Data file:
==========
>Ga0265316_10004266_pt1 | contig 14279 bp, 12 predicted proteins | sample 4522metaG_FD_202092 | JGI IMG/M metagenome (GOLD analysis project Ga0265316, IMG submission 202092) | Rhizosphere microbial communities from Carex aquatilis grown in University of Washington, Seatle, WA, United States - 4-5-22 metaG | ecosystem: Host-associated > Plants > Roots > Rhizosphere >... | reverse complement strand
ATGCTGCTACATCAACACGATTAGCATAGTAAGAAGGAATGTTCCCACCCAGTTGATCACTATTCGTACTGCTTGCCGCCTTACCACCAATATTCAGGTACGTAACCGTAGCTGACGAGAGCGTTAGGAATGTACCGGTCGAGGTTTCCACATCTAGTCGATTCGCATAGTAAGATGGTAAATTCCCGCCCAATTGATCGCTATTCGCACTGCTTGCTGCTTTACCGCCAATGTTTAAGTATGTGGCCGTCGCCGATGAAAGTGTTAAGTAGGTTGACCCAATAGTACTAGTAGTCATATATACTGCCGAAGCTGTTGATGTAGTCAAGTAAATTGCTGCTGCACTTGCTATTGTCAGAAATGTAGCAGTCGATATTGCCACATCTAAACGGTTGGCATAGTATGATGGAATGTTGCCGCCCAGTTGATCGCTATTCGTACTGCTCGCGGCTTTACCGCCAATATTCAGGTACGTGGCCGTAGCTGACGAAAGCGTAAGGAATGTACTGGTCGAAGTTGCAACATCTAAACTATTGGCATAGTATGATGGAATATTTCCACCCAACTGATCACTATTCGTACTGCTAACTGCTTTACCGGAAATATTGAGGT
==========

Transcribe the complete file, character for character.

>Ga0265316_10004266_pt1 | contig 14279 bp, 12 predicted proteins | sample 4522metaG_FD_202092 | JGI IMG/M metagenome (GOLD analysis project Ga0265316, IMG submission 202092) | Rhizosphere microbial communities from Carex aquatilis grown in University of Washington, Seatle, WA, United States - 4-5-22 metaG | ecosystem: Host-associated > Plants > Roots > Rhizosphere >... | reverse complement strand
ATGCTGCTACATCAACACGATTAGCATAGTAAGAAGGAATGTTCCCACCCAGTTGATCACTATTCGTACTGCTTGCCGCCTTACCACCAATATTCAGGTACGTAACCGTAGCTGACGAGAGCGTTAGGAATGTACCGGTCGAGGTTTCCACATCTAGTCGATTCGCATAGTAAGATGGTAAATTCCCGCCCAATTGATCGCTATTCGCACTGCTTGCTGCTTTACCGCCAATGTTTAAGTATGTGGCCGTCGCCGATGAAAGTGTTAAGTAGGTTGACCCAATAGTACTAGTAGTCATATATACTGCCGAAGCTGTTGATGTAGTCAAGTAAATTGCTGCTGCACTTGCTATTGTCAGAAATGTAGCAGTCGATATTGCCACATCTAAACGGTTGGCATAGTATGATGGAATGTTGCCGCCCAGTTGATCGCTATTCGTACTGCTCGCGGCTTTACCGCCAATATTCAGGTACGTGGCCGTAGCTGACGAAAGCGTAAGGAATGTACTGGTCGAAGTTGCAACATCTAAACTATTGGCATAGTATGATGGAATATTTCCACCCAACTGATCACTATTCGTACTGCTAACTGCTTTACCGGAAATATTGAGGT